Wednesday, 12 February 2014

Review: Once in a Lifetime

by Jill Shalvis
Rating: 4/5

onceinalifetimeSometimes wrong is oh-so-right
After a wrenching loss, Ben McDaniel tried to escape his grief by working in dangerous, war-torn places like Africa and the Middle East. Now he's back in his hometown and face-to-face with Aubrey Wellington, the hot-as-hell woman who is trouble with a capital T. Family and friends insist she's not the one to ease his pain, but Aubrey sparks an intense desire that gives Ben hope for the future.

Determined to right the wrongs of her past, Aubrey is working hard to make amends. But by far, the toughest challenge to her plan is sexy, brooding Ben - even though he has absolutely no idea what she's done . . .
Can this unlikely couple defy the odds and win over the little town of Lucky Harbor?

This is book nine of the Lucky Harbor series and the final of the “Good Girls Gone Bad” trilogy. Although Aubrey is more of a bad girl gone good.

After Always On My Mind which while good was very average and both difficult to talk about and criticise or rave about it’s a relief to see that this was neither bland nor bad.

Aubrey is a self-proclaimed bad girl. She and Ben have been circling each other for the previous two books and its easy to why it took so long to get them together. After a run-in with Teddy her scumbag ex who’s written a book about his exploits and used Aubrey as ‘spice’ she runs into Ben and they almost kiss. Aubrey is absolutely confused in how she feels is she ticked at Teddy? Or lusting after Ben?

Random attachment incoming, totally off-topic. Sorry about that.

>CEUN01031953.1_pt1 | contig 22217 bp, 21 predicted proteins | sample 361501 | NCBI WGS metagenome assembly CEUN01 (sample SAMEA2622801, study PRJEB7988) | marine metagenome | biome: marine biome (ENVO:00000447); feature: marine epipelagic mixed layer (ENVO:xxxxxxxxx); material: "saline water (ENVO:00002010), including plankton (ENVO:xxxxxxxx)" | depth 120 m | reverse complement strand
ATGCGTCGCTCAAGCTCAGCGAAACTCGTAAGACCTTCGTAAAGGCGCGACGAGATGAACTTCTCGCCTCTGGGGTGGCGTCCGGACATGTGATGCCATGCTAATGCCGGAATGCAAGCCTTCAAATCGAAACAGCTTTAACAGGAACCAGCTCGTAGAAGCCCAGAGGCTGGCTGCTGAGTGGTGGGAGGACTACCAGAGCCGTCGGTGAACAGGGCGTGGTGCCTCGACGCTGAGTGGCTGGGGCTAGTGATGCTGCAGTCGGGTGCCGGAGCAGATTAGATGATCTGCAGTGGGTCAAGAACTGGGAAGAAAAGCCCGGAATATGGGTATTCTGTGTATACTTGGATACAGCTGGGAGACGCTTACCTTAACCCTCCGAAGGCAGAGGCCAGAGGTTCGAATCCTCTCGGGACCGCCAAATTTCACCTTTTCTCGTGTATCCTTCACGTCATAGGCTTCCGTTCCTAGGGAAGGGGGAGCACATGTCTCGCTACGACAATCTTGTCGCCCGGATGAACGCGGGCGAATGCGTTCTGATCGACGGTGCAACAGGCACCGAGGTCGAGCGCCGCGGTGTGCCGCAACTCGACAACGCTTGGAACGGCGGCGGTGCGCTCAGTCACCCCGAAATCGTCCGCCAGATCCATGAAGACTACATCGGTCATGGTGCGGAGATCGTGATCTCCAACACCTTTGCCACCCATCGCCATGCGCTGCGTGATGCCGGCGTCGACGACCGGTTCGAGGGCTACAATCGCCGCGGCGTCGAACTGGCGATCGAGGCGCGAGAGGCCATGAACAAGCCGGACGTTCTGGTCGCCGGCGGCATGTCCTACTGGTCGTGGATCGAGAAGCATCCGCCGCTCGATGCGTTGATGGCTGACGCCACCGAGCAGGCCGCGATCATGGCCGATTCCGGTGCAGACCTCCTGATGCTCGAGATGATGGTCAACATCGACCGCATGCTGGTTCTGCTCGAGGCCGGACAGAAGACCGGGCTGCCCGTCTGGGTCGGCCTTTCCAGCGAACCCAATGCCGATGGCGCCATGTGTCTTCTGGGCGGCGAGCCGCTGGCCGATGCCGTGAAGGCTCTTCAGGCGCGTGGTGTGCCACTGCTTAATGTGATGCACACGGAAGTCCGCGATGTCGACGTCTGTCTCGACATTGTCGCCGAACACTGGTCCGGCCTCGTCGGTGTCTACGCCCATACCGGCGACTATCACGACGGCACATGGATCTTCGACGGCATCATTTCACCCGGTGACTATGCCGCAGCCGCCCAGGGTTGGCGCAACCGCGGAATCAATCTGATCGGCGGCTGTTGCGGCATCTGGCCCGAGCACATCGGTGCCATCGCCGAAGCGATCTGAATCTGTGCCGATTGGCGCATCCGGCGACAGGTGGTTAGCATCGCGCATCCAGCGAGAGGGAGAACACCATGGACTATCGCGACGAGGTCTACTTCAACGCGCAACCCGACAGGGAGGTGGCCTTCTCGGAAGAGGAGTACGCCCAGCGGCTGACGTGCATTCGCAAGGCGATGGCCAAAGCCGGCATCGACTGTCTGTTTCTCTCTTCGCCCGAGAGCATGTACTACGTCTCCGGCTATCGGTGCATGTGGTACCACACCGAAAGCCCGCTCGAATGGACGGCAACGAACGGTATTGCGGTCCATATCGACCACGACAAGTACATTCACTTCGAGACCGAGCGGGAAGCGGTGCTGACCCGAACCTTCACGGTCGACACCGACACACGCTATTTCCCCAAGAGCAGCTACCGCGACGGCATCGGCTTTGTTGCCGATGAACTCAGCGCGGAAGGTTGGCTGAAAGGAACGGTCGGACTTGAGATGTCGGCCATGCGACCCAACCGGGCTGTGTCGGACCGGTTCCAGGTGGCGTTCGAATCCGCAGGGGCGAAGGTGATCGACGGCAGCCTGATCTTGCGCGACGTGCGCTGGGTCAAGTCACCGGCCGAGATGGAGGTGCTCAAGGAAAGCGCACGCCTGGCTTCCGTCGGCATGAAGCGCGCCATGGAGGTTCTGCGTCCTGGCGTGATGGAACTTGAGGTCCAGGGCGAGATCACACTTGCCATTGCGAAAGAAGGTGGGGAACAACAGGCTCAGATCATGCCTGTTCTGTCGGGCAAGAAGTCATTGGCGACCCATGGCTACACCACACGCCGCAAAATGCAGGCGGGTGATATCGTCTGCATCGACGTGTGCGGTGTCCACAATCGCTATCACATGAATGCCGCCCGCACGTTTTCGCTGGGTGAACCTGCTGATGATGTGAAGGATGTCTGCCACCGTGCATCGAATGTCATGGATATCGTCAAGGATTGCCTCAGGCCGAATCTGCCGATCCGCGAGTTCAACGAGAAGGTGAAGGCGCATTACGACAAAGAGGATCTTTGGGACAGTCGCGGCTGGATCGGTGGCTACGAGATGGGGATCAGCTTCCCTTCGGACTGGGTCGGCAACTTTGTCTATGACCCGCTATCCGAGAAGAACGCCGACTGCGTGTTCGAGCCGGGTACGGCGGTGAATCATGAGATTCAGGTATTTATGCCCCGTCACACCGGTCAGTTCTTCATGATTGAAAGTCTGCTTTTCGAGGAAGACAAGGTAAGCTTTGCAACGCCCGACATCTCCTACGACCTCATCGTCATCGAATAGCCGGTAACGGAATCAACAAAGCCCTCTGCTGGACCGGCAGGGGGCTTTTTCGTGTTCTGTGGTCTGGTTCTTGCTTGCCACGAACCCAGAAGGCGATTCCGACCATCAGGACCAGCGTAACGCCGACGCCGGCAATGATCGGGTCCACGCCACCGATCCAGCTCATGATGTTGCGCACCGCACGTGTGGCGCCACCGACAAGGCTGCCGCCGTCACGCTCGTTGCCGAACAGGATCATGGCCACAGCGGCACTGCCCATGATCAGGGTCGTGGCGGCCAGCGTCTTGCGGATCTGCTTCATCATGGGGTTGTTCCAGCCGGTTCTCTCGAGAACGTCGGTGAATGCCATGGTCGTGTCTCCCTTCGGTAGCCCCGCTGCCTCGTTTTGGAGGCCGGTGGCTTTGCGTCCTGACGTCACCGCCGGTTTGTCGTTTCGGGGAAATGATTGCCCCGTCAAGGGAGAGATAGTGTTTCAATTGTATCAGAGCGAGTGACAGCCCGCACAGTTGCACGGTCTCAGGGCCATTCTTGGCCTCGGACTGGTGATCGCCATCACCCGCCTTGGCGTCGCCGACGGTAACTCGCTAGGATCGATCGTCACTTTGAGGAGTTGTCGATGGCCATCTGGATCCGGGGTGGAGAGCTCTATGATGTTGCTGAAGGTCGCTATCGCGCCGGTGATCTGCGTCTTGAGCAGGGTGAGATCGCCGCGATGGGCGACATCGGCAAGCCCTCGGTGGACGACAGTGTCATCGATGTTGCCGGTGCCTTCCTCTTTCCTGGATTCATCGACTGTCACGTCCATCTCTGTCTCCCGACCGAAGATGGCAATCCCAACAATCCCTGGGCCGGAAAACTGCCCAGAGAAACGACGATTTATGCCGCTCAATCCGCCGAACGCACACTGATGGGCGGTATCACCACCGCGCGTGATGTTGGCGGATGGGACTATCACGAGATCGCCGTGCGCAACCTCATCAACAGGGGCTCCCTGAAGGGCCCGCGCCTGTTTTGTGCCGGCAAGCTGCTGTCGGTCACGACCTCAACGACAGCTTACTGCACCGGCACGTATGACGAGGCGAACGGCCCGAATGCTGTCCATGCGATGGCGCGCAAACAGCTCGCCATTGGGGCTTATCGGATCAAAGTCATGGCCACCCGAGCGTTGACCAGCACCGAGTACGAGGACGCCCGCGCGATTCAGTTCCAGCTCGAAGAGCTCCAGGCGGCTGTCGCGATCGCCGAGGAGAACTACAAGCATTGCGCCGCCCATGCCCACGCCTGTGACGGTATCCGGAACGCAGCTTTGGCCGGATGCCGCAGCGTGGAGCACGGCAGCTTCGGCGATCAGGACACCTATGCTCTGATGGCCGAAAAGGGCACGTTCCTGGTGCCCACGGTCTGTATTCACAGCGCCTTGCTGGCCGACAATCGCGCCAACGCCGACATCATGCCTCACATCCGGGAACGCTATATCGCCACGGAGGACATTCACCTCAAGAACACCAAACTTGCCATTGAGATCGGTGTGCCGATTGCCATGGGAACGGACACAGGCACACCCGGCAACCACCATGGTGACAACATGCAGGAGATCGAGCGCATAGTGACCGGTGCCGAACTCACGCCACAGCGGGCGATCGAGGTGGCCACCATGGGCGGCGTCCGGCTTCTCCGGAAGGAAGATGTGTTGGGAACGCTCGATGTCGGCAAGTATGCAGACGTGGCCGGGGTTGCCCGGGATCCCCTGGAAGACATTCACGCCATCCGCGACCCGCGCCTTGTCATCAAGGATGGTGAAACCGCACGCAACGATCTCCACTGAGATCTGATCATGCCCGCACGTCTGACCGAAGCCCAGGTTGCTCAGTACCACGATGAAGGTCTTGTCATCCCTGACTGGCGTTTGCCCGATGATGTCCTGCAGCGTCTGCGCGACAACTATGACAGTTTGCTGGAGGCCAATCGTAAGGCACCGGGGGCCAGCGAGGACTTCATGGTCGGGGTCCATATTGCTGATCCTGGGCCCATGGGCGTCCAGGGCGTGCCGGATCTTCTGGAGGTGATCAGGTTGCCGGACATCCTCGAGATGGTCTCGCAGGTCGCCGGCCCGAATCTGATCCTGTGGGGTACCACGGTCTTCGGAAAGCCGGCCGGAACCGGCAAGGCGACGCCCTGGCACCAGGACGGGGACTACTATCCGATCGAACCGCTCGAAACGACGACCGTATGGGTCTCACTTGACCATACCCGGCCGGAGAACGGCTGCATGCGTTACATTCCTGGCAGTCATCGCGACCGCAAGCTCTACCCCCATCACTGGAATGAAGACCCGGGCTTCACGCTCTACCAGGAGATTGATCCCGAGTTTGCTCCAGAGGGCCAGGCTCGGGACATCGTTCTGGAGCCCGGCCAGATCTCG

Trying to escape Ben after leaving Ford’s bar she runs into church where a pastor mistakes her for an alcoholic. Aubrey sits in on the AA meeting and finds herself intrigued by the concept of making amends.

The major plot is Aubrey renovating her late aunt’s bookstore into an escape like she had as a child and Ben as both handy man and busybody. Ben is resisting Aubrey because he doesn’t want to risk his heart again but he can’t help wanting to look out for her safety.

Ben also gets involved in a pair of foster children’s lives. They’re in a benignly neglectful foster home and Ben tracks down their father. This parallels with Ben’s own early childhood where his father was awful and he finally was virtually adopted by Jack’s parents. It’s very sweet to read.

The biggest problem I have is with Aubrey’s list. I appreciate her desire for redemption as her teenage actions were… bratty is probably the best way to put it. But Shalvis goes so far to make them relatable that I wonder what Aubrey felt guilty about. For example Aubrey apologises to her twin sister for not making it to sign some papers and her sister accuses her of blowing it off to do her hair and never actually asked why she was late, and later the sister who was on her high horse about a missed appointment reveals she had sex in the school library and let Aubrey take the blame for it. Aubrey got suspended and the librarian had it out for her from that point on. All the people Aubrey was mean to were retaliatory attacks that either accidentally went too far (teenager remember) or got out of hand.

It leaves you wishing some people had been forced to apologise to Aubrey not glad to see her change her ways. Because she’d already changed her ways, noone had caught up her reality. Still the story is a step up from the previous and worth every second.

**I received this book as an ARC from Jill Shalvis via NetGalley**

Currently LIstening: Everyday Superhero – Smashmouth

No comments:

Post a comment